Cockerel overly aggressive when mating.

Discussion in 'Chicken Behaviors and Egglaying' started by K813ZRA, Jul 6, 2016.

  1. K813ZRA

    K813ZRA Chillin' With My Peeps

    124
    8
    53
    Mar 29, 2016
    Pennsylvania
    So I have two flocks at home and one is starting to mature as the hens have started laying eggs and the Cockerels are attempting to mount the hens. Well, I have one that not only mounts the hens but the other cockerels. He does not seem to have the hang of it yet as some times he gets the head or mounts sideways or what have you. Anyway, that is not what I am worried about. This is my first time with roosters so I am not sure if the following is normal or not but it does not seem to be. When attempting to mount his hen he will grab her by the neck or the tail and remove feathers. He will continue to do this while trying to mate. He seems to be overly aggressive with the hens in this sense. I have three other cockerels so a few are going to the dinner table soon. As the others do not act like this I am guessing he is a likely candidate for crock pot.

    Anyway, is this sort of behavior normal for a juvenile rooster or is it too aggressive?

    Thank you.
     
  2. Folly's place

    Folly's place Chicken Obsessed

    8,081
    2,724
    416
    Sep 13, 2011
    southern Michigan
    It's not unusual for a juvenile, but still, a nicer boy might be a better bird to keep. Mary
     
  3. K813ZRA

    K813ZRA Chillin' With My Peeps

    124
    8
    53
    Mar 29, 2016
    Pennsylvania
    Thank you or the response. I was kind of thinking along those lines. I have one that is very protective of the hens but not abusive and it is friendly with my wife and I. For example if I pick up a hen he gets a little unhappy, he does not attack but you can tell he is upset. However later he will still take some kale from my hand.

    On another note. As I said, I have two flocks: One flock is mixed which has RIR's, Black Australorps and Barred Rocks. I find that overall the RIR's are more aggressive in both hens and roos. My other flock is only 4 weeks old but I love them a lot. They are, for the most part very friendly Buff Orpingtons that greet me every day when I feed them and perch on me and eat out of my hand. I do have one roo and one hen that are a little iffy of my hand going in the grow out pen.

    Anyway, I guess I will keep one of the BA roos. Thank you again.
     
  4. Folly's place

    Folly's place Chicken Obsessed

    8,081
    2,724
    416
    Sep 13, 2011
    southern Michigan
    I like to keep multiple cockrels, and watch them grow up. I make a selection in fall, and then again in spring, to reach the real 'keepers'. Nasty boys all go! Mary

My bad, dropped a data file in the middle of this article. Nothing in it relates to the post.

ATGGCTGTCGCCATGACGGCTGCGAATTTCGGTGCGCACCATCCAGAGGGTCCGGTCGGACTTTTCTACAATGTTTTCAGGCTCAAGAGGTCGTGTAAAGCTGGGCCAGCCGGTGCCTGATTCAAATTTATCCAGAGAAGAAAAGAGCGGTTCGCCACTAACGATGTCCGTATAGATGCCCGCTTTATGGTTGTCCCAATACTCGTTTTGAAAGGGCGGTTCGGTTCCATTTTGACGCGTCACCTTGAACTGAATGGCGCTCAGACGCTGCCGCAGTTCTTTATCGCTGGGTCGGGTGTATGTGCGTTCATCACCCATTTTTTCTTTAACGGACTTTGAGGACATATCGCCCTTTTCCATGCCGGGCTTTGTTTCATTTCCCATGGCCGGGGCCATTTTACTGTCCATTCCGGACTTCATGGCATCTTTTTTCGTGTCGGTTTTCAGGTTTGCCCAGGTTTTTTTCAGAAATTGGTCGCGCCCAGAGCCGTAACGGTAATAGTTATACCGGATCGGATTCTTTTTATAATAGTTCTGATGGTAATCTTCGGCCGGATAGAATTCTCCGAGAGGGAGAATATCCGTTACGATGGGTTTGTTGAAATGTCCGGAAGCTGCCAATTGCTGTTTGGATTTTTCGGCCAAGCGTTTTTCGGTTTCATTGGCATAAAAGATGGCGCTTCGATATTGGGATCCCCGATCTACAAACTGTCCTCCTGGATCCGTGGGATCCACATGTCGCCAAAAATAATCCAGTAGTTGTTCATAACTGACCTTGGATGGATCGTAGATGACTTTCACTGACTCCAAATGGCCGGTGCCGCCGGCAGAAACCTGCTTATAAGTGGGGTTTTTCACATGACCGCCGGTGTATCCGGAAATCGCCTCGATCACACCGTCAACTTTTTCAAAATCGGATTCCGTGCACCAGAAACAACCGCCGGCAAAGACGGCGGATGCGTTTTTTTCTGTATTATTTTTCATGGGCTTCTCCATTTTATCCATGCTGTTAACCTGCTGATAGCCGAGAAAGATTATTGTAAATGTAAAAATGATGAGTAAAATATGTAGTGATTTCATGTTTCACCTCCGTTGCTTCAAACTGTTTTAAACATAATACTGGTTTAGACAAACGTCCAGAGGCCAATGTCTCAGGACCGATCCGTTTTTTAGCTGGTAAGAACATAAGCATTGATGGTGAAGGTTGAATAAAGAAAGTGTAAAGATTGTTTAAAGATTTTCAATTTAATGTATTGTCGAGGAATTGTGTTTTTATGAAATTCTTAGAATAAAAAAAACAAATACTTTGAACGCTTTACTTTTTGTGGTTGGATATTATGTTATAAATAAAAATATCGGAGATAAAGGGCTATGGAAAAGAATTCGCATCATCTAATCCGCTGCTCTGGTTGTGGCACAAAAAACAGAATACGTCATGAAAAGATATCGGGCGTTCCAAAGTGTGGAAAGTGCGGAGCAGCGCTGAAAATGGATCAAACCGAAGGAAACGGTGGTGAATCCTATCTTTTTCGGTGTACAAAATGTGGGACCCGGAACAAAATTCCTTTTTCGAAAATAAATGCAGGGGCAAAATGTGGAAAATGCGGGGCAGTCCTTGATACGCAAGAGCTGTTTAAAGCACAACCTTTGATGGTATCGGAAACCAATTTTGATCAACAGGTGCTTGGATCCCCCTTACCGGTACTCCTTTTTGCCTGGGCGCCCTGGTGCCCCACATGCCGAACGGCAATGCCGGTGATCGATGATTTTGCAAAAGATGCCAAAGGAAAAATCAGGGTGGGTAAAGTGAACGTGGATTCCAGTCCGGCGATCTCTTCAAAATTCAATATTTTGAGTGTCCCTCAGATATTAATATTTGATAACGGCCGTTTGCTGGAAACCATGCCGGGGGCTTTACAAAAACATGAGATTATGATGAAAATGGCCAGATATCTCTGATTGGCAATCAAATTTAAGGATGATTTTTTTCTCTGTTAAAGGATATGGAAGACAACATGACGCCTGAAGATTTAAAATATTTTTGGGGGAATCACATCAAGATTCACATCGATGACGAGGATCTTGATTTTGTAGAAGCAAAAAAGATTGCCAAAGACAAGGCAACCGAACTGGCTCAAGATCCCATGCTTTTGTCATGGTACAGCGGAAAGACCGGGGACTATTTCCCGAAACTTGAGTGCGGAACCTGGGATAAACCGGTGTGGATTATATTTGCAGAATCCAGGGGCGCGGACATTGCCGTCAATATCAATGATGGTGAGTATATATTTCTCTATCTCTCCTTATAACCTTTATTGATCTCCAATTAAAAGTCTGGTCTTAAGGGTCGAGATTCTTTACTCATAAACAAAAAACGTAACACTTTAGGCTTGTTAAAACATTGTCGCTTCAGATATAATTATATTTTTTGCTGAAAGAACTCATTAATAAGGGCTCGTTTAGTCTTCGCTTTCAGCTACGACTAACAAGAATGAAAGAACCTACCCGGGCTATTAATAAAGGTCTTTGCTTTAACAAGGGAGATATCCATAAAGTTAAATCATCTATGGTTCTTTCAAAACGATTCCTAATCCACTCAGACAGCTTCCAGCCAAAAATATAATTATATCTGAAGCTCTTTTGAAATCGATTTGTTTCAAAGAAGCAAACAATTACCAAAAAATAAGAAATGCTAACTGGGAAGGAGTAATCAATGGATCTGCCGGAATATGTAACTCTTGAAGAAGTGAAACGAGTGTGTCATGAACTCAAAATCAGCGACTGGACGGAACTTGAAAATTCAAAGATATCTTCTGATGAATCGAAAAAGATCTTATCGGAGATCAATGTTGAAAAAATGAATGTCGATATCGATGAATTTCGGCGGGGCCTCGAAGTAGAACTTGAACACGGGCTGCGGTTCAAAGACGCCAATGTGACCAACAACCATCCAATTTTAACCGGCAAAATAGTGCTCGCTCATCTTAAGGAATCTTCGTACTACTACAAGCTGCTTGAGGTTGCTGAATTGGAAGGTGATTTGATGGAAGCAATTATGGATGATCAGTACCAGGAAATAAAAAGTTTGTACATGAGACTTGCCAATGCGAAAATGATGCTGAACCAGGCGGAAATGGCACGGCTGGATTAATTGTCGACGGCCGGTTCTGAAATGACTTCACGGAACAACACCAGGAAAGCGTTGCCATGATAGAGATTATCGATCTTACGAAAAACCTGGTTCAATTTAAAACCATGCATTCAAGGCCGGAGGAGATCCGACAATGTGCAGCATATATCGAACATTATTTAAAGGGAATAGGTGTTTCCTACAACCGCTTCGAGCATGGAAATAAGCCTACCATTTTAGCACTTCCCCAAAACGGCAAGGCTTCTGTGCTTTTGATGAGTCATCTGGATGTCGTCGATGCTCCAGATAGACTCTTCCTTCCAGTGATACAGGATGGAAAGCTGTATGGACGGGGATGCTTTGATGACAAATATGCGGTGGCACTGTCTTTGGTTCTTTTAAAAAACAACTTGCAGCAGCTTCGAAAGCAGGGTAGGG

5. oldhenlikesdogs

    oldhenlikesdogs Lots of Chickens Premium Member

    17,778
    6,213
    496
    Jul 16, 2015
    central Wisconsin
    Some young roosters are too vigorous, their hormones are flaring up and they are just following the urges. I would remove that young rooster until he calms down and matures a bit before deciding his fate. Mary is right though that nasty boys should go.
     
  6. K813ZRA

    K813ZRA Chillin' With My Peeps

    124
    8
    53
    Mar 29, 2016
    Pennsylvania
    So is there an average age that you would suggest making the selection at?

    I can give that a try, thank you.
     
  7. Folly's place

    Folly's place Chicken Obsessed

    8,081
    2,724
    416
    Sep 13, 2011
    southern Michigan
    Right now my youngsters range in age from three to thirteen weeks, and so far all the boys are fine. I expect that to change over the next couple of months! The pullets won't be pleased, my two adult roosters, and the hens, will continue to correct their stupid behaviors, and we'll see. I've had a cockrel that was attacking me at eight weeks of age, and he left early! This spring I rehomed a very nice cock who was getting beat up by another very nice cock; neither were human aggressive or nasty otherwise, but only one could stay. They had been fine together for nine months! Flock dynamics are part of the fun of having birds, and selecting the keepers is part of management. I don't keep any bird who's been ill in the breeding group either; good health is important. I value longevity and broodiness too. Mary
     
  8. K813ZRA

    K813ZRA Chillin' With My Peeps

    124
    8
    53
    Mar 29, 2016
    Pennsylvania
    Thank you that gives me a better idea for a time line. Speaking of chicks that attack, as I said I have one in my group of Buff Orpingtons that started out a little fiesty. I already had a thread about that, he has gotten to the point where be bites a hold of me when I reach in to feed the chicks. I have tired the methods that others have suggested for correction and that worked for a few days but he is back at it...I think I am going to put a band on him and keep my eye on him!
     
  9. TheTwoRoos

    TheTwoRoos Chillin' With My Peeps

    2,419
    203
    171
    Sep 25, 2015
    i dont see why you would give him up yet.He still so young.

    If I were you I'd wait until about 7 or more months old to decide whethef he should go....This guy could make a perfect rooster one day.
     
  10. rebrascora

    rebrascora Overrun With Chickens

    3,263
    1,651
    283
    Feb 14, 2014
    Consett Co.Durham. UK
    The only thing I would add is that removing what is probably the top cockerel, may change the behaviour of the previously well behaved less dominant ones. It might just be worth creating a bachelor pad for all the boys until they are past that horrid juvenile phase and give the pullets a chance to mature unmolested and then reintroduce each male bird individually in 6 months time or so and see which one has the better manners then.
     
    1 person likes this.

BackYard Chickens is proudly sponsored by